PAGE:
Misha Kahn, *(T3)* (8)* (J~) * ([..”) * (7^) * (4=) * (F]) * (llii.) * (A) * (!s) * (11) * (‘.v:’)*, designed and produced 2019, plywood, vinyl, silk, paint, pastel, foam, metal, resin, toothbrush bristles, yarn, gel, glass, ceramic, water, blowers, pumps, and fans, commissioned for speechless. Photography by John Smith.
Think back to your first visit to an art museum as a child. Before entering, it’s likely that the first words out of the mouth of your chaperone were, “Don’t touch anything.”
It’s unlikely you’ll hear those words when stepping into the Dallas Museum of Art’s new exhibit, speechless: different by design, on view through March 22.
“Feel free to take off your shoes and lay down,” New York-based artists (and brothers) Steven and William Ladd say invitingly, as visitors peer into a room the size of a giant walk-in closet. Nearly every inch of the whimsical space is filled with scrolls of fabric of every shade of the rainbow. Some appear to be barely an inch wide. Others have a diameter of at least two or three inches. It’s like a tactile Klimt painting. Named Scroll Space, each rolled piece of fabric contains a small wooden dowel inside bearing the initials of the person who rolled it. Of the thousands of people who participated, approximately 1,000 came from Dallas, including participants from the Center for BrainHealth and the Callier Center for Communication Disorders at the University of Texas at Dallas. The walls of the room surrounding Scroll Space are adorned with photos of each person who contributed.
It’s one of the six works within speechless, an exhibit representing a crossroads of neuroscience and aesthetics, curated by DMA’s Sarah Schleuning, who says the idea came from a personal experience as the mother of a child with a communication disorder. “I’m deeply vested in this idea of how to use what I see as my superpower—which is to use design as a communicator—and think about how to use it without words. And that’s so much the genesis of this project.”
One of Schleuning’s first steps involved assembling a scientific advisory panel of eight local experts in fields of brain health, occupational therapy, speech pathology and communication disorders. Once the artists were chosen, she brought them together with the panelists in what she describes as a convening. “I wanted really interesting, creative thinkers, artists and designers—people who I felt would be really open to a project like this,” she says. “Then get them all together in a room and say, ‘Let’s share information and let’s learn and understand these different ideas together and see how building a community and building these networks can strengthen us.’”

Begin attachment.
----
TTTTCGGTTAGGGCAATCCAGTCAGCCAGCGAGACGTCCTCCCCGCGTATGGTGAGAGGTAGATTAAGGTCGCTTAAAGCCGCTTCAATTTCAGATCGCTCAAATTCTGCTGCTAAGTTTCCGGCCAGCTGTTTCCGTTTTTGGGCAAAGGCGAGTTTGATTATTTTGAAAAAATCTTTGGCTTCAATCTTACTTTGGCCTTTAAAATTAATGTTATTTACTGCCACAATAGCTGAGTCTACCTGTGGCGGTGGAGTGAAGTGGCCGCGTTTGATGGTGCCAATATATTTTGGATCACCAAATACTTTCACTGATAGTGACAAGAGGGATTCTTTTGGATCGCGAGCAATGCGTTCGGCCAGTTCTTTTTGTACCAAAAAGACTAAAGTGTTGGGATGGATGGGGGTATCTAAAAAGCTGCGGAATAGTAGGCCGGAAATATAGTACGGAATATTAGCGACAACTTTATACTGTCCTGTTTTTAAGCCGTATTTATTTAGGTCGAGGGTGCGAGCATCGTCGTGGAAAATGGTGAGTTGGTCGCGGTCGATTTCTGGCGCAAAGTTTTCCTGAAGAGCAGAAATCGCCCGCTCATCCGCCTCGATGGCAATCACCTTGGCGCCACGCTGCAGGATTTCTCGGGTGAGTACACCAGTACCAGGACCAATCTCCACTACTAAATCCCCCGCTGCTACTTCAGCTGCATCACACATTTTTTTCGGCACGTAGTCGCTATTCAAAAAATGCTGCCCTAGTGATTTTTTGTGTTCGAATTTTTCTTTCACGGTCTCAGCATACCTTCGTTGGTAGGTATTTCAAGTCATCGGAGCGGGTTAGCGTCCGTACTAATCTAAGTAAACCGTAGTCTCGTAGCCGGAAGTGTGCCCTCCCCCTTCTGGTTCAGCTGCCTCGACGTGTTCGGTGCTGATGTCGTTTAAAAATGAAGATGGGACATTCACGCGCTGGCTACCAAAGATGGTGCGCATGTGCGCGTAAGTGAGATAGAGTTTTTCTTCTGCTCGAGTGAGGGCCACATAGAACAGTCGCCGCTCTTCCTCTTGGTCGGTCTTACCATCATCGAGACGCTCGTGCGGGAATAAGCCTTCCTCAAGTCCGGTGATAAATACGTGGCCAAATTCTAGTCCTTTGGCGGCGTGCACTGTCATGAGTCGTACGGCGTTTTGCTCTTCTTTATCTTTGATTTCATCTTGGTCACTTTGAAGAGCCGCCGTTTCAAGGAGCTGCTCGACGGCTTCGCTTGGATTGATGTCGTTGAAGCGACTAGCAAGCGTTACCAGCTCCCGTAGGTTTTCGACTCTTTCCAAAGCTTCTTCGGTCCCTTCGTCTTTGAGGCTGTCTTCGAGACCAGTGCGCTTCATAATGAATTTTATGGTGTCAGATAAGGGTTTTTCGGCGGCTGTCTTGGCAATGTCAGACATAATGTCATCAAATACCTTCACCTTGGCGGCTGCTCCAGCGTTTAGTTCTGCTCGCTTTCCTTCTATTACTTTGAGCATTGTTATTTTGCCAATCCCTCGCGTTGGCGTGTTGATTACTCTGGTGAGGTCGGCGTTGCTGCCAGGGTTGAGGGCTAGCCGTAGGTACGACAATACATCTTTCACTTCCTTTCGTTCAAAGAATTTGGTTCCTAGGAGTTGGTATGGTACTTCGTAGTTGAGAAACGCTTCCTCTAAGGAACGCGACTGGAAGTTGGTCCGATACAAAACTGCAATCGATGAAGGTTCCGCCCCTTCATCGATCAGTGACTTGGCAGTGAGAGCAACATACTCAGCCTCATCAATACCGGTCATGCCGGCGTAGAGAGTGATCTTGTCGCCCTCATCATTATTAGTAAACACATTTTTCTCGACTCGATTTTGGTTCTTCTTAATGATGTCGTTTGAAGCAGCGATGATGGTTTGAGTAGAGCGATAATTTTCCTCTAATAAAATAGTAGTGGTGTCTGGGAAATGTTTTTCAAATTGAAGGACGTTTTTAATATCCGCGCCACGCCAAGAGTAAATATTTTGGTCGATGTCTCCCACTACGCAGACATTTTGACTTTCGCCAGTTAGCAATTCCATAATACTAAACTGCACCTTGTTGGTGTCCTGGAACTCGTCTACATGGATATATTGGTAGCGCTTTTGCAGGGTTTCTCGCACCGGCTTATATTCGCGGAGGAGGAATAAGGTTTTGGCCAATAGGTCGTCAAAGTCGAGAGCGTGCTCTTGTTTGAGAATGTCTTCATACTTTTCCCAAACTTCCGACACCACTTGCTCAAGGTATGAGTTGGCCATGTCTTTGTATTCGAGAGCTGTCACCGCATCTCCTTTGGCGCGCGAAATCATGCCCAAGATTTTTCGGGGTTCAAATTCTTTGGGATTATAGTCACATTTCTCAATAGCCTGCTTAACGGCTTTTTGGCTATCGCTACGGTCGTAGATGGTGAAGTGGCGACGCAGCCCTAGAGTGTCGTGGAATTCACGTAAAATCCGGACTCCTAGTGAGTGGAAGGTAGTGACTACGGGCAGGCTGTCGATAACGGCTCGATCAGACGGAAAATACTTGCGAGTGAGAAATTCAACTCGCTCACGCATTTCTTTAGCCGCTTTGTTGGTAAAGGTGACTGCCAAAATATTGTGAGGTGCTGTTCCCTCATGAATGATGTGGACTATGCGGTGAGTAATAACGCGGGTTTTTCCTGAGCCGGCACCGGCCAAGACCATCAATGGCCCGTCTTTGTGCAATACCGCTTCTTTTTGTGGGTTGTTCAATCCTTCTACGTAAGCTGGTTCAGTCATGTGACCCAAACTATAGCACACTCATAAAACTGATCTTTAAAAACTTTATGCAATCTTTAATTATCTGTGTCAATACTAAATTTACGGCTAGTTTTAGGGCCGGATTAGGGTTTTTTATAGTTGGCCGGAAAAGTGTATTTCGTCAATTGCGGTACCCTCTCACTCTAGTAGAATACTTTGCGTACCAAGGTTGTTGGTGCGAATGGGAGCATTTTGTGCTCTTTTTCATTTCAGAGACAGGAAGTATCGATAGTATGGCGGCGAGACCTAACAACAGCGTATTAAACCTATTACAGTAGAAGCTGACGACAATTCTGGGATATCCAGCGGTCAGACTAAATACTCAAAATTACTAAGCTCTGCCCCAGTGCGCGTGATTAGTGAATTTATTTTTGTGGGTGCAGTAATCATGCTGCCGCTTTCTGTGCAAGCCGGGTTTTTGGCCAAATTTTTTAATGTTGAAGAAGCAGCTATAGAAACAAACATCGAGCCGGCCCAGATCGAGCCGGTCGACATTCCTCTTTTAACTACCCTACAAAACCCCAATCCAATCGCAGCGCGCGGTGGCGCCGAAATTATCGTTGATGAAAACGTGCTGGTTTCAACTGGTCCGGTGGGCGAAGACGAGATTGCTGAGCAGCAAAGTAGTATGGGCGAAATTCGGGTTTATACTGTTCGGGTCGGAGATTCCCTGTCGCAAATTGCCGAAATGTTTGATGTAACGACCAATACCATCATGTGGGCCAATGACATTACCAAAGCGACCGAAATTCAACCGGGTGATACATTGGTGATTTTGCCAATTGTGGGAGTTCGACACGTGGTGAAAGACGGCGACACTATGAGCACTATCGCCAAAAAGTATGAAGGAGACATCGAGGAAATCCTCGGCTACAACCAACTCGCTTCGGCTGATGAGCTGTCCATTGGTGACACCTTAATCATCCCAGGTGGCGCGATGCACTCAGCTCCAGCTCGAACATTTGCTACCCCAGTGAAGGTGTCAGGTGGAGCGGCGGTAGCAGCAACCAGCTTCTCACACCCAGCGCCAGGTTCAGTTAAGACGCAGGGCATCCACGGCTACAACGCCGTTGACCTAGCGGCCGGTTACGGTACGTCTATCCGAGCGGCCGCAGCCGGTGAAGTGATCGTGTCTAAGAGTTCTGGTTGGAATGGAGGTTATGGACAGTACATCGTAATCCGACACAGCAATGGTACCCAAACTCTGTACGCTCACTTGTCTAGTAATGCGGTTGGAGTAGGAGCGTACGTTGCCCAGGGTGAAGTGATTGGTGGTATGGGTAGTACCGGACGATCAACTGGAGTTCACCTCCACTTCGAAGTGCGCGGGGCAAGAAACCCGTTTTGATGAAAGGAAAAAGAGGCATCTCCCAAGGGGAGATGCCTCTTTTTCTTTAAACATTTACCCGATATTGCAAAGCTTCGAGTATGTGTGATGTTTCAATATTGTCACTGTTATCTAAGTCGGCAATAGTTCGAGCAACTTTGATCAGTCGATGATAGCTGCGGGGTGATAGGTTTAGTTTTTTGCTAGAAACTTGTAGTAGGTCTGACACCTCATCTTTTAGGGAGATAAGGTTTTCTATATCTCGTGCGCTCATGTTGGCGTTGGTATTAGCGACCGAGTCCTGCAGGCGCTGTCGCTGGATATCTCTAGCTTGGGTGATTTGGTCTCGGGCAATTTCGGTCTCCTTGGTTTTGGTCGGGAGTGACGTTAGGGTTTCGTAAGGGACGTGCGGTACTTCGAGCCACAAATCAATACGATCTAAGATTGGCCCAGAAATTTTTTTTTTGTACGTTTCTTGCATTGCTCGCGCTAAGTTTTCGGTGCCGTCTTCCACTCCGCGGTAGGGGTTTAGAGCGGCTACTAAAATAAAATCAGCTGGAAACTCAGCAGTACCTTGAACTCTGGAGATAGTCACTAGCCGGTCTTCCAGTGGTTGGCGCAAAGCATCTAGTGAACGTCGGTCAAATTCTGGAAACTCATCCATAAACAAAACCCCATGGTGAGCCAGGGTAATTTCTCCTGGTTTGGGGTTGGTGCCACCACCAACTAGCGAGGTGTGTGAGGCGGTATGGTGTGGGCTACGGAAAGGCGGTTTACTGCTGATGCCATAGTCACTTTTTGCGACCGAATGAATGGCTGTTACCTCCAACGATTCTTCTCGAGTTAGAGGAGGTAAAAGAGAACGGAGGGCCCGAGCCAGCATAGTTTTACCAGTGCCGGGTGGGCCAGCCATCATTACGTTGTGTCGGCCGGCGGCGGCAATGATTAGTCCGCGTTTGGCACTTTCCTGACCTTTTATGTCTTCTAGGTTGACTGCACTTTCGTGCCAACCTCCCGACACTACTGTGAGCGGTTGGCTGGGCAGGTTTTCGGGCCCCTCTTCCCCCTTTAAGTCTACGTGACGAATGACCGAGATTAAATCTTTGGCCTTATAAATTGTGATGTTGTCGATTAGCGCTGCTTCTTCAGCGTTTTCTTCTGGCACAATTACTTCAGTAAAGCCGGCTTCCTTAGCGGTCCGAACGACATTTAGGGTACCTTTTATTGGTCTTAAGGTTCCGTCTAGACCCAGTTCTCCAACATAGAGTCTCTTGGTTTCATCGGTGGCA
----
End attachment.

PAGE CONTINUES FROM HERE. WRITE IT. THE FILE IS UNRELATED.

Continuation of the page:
Schleuning points out that there’s no linear path to the show, which is divided into six sections. The intent is to let the visitor pick their path of exploration. Near the Ladd brothers’ colorful space is a mysterious, dimly lit room with a large, black metal sphere in the center. Sound artist and designer Yuri Suzuki says his Sound of the Earth Chapter 2 aims to demonstrate how sound connects people. When a visitor places their ear against the surface, they hear recordings that were crowdsourced by people from different parts of the world, ranging from what sounds like busy shopping malls to quiet parks with chirping birds. Though the black globe seems ominous at first sight, it’s the aural experience that creates the imagery of life’s art.
The installation that perhaps offers the ultimate orgy of the senses is Brooklyn-based designer Misha Kahn’s *(T3)* (8)* (J~) * ([..”) * (7^) * (4=) * (F]) * (llii.) * (A) * (!s) * (11) * (‘.v:’)*, a psychedelic setting of inflatable plastic sac-like objects suspended from the ceiling and draped in sheer billowy silk. The floor was specially constructed to send air from below to inflate the sacs periodically, almost as if they’re breathing. Visitors are allowed to sit on, touch, and squeeze other various forms in the room.
Ini Archibong’s theoracle is the subject of the speechless graphic resembling a microphone. Twelve oval-shaped glass objects fixed on brass pedestals contain bulbs that change color when pivoted. A custom synthesizer creates an ethereal soundscape of pure sound waves that gives the room a sense of humming electrical currents. At the front of the room, a shallow square black pool of water ripples in response when visitors turn an obelisk, which tunes the sound to a range of bass tones.
The unique part about the remaining two projects within the exhibit is that they’re both centered around its creation. Graphic designer Laurie Haycock Makela documents the journey through a publication of conversations between the designers and Schleuning, while providing a visual story of the installations. Filmmaker and designer Matt Checkowski’s Glyph gives visitors insight about the other designers and their creative processes through recorded conversations, which are then translated by a computer and illustrated with images pulled from an internet search at the same moment.
Schleuning says she set out to push the boundaries of what people think about art museums and how to explore the role of art and aesthetics in our daily lives. It’s deeply rooted in the idea that it’s for everyone, whether our differences are defined as a disability or not.
“This show is an experiment and we just need to let people be a part of that experiment,” she says, leaning back on one of the cushiony, latex covered forms in Misha Kahn’s room. “Because these projects—we didn’t really know fully what they were going to be. So for me, the show is only halfway done. Now, it’s all about how people engage.”